Wednesday, April 28, 2010

WuYi Qi Lan

This yancha is from Jing tea shop. Reasonably priced I might add.

The leaves have an exquisite aroma. Cherries are paired with a nice earthy undertone.
It is inviting.

The first infusion yields a very clear cup. It is shining and bright under the New Mexico sun.
Cherries and maple stood out in the nose of the liquor.
It is velvet smooth with a light floral quality. It leaves behind a wonderful hint of berry.

The second infusion brings out slight toasty notes that balance the sweetness of the cherries nicely.
Reminds me of a cherry pie.
There is a complimentary astringency to it.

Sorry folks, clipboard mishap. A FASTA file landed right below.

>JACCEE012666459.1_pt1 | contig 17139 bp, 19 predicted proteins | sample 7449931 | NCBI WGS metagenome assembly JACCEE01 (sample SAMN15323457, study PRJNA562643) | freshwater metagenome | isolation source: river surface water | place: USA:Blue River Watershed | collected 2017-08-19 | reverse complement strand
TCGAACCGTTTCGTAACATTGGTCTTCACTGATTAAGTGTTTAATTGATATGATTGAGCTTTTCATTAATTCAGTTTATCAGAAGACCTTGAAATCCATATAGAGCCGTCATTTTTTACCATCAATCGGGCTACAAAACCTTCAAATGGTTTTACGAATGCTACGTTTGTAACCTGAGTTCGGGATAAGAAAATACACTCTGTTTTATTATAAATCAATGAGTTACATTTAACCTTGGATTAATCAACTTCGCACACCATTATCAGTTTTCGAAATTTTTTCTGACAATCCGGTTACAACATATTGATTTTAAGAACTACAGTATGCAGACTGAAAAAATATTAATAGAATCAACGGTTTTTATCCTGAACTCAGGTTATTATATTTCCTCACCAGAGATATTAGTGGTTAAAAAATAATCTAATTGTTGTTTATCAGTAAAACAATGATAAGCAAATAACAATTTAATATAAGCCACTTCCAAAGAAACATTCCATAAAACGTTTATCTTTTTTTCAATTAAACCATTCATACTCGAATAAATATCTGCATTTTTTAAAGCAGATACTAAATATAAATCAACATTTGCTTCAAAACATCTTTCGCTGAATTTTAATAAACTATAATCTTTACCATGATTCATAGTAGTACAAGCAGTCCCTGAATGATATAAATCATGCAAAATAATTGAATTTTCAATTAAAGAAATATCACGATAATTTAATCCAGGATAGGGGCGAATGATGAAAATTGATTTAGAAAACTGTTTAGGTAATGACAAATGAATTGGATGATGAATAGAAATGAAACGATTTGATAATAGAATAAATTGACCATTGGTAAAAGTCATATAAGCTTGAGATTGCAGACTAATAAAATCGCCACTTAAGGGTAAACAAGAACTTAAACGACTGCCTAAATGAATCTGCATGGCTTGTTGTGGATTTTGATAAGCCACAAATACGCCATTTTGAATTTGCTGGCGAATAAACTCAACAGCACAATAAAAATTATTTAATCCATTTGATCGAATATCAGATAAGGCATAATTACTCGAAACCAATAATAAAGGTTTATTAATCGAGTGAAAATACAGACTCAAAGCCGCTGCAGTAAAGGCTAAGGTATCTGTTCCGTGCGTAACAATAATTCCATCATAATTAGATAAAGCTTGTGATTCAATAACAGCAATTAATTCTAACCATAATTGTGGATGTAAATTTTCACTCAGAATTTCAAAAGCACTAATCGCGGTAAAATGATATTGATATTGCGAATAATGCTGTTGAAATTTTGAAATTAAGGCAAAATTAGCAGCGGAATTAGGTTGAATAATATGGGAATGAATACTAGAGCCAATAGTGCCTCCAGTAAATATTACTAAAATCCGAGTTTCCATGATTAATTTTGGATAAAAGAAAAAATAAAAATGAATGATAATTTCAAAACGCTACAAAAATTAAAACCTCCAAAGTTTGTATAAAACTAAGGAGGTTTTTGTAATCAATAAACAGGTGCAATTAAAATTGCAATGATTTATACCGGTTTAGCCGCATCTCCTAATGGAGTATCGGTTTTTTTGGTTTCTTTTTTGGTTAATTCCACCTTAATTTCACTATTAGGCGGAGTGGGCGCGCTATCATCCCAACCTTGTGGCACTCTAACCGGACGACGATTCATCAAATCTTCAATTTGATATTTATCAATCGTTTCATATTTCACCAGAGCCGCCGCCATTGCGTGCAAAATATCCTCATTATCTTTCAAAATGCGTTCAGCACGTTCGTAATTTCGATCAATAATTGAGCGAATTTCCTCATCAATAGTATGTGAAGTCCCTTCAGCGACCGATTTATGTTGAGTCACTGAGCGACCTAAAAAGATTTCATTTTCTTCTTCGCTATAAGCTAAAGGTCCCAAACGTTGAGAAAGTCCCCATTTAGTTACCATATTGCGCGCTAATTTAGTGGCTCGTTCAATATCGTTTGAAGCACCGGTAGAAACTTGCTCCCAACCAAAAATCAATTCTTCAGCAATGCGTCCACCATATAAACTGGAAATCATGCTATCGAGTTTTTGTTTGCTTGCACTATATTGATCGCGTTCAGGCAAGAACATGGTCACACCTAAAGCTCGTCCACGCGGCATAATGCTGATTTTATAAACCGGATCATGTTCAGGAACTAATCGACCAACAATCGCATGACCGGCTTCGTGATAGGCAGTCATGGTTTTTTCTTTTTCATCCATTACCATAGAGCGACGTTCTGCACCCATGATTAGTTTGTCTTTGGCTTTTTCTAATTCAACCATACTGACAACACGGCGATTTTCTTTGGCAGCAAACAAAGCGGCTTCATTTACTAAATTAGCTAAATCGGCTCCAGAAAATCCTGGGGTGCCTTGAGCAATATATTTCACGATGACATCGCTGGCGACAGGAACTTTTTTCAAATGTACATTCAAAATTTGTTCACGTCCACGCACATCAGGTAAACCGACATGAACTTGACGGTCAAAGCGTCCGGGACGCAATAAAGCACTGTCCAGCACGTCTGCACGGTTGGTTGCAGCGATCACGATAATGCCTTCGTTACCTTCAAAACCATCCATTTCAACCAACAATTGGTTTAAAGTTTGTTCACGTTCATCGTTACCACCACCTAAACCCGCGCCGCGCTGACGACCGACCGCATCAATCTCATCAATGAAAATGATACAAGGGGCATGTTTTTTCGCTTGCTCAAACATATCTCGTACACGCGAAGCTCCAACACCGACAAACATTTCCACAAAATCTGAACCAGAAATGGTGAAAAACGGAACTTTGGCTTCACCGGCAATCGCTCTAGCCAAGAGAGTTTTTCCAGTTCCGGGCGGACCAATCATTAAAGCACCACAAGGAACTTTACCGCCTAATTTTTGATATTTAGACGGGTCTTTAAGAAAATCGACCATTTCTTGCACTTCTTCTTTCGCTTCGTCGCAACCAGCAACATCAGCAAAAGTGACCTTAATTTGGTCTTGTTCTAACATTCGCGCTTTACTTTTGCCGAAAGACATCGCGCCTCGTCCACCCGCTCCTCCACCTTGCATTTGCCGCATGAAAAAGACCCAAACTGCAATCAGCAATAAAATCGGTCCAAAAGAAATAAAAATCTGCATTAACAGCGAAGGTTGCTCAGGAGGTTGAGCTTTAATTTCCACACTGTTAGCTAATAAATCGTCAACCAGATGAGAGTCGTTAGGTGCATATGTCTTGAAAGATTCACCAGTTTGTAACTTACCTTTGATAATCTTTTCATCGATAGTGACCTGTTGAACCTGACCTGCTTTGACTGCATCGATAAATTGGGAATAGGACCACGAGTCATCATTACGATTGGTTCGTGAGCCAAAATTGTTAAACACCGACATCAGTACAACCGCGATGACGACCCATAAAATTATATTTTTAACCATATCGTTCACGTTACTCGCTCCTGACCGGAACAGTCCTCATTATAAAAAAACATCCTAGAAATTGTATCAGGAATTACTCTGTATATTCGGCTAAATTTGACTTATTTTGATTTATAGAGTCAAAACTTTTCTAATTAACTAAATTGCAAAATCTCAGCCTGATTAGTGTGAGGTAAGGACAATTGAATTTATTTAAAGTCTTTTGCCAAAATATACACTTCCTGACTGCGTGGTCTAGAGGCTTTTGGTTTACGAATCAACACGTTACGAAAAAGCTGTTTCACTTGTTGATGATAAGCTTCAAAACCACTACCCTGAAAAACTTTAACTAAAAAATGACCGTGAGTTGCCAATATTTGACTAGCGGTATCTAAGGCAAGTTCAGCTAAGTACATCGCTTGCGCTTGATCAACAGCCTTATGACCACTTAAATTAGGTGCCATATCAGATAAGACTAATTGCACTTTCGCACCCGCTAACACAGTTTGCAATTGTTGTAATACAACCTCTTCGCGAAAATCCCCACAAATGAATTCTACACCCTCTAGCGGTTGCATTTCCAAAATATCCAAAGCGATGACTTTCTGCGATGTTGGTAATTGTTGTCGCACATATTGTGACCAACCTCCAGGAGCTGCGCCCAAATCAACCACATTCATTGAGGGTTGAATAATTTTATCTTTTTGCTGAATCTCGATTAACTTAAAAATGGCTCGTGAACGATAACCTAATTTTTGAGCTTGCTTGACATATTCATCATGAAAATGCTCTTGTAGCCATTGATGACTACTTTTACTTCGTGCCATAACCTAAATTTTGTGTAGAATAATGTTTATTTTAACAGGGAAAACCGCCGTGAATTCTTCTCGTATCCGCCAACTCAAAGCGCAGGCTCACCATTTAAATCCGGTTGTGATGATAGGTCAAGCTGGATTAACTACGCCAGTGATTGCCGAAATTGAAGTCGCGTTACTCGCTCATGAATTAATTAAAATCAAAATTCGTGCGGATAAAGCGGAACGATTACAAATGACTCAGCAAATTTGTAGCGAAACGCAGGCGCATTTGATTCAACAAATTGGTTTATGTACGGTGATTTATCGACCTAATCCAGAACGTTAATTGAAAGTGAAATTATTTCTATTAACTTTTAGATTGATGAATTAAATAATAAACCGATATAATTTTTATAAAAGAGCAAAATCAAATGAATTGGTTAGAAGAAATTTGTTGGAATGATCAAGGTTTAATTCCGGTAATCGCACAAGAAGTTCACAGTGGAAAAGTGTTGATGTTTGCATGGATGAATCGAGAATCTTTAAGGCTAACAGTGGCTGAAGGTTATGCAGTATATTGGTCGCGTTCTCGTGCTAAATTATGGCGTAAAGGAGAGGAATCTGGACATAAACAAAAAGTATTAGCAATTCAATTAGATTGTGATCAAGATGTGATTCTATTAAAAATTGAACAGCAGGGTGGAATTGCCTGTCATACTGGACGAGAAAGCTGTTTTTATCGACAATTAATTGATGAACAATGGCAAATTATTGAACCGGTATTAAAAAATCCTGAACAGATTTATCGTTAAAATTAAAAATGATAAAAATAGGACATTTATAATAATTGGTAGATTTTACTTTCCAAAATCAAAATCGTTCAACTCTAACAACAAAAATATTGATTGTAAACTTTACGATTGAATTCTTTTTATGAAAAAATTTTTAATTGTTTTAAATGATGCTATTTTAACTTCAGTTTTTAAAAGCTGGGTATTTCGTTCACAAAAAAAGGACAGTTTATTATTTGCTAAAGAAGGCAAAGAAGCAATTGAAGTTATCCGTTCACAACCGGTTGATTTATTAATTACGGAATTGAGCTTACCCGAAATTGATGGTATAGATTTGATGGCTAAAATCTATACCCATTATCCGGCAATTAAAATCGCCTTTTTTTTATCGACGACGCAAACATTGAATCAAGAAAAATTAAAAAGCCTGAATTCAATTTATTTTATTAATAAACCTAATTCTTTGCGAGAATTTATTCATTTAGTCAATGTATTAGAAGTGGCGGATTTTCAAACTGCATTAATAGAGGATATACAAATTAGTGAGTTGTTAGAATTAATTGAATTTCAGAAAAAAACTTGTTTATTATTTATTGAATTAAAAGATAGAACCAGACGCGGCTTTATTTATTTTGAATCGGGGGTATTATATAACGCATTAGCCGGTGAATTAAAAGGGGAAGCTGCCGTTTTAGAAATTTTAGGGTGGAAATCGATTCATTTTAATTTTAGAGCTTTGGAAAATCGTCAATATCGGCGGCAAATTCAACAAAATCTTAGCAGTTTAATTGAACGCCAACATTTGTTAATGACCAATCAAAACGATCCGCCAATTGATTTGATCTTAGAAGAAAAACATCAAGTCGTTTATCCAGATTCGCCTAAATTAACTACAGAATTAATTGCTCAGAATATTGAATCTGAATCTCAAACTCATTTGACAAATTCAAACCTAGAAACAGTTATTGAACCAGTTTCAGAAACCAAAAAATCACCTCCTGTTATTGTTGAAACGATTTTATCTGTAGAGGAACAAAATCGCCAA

Third infusion;
Quite floral this time. Very light body, accompanied by cantaloupe-esque flavors.

The fourth infusion brings an end to this tea.
Sweet water.
Toasty maple tones are still present, though.

This was a good tea.
It was not as bold as I would have liked it. It did not hold my attention or interest for very long.

Maybe next time I will prepare this Chao Zhou style and see if I can get more out of this tea.
It is a pretty easy drinker though so I would still recommend it.



  1. Ice,

    Chao Zhou, although I am no expert by any means, is a more traditional method (I think) of making oolong teas. Some of the leaves are crushed into smaller bits and put into the pot first. Larger leaves are put on top of the crushed leaves. This will (I think) create a more even profile throughout the session of the tea if brewing gong fu style.
    Take my words with a grain of salt though.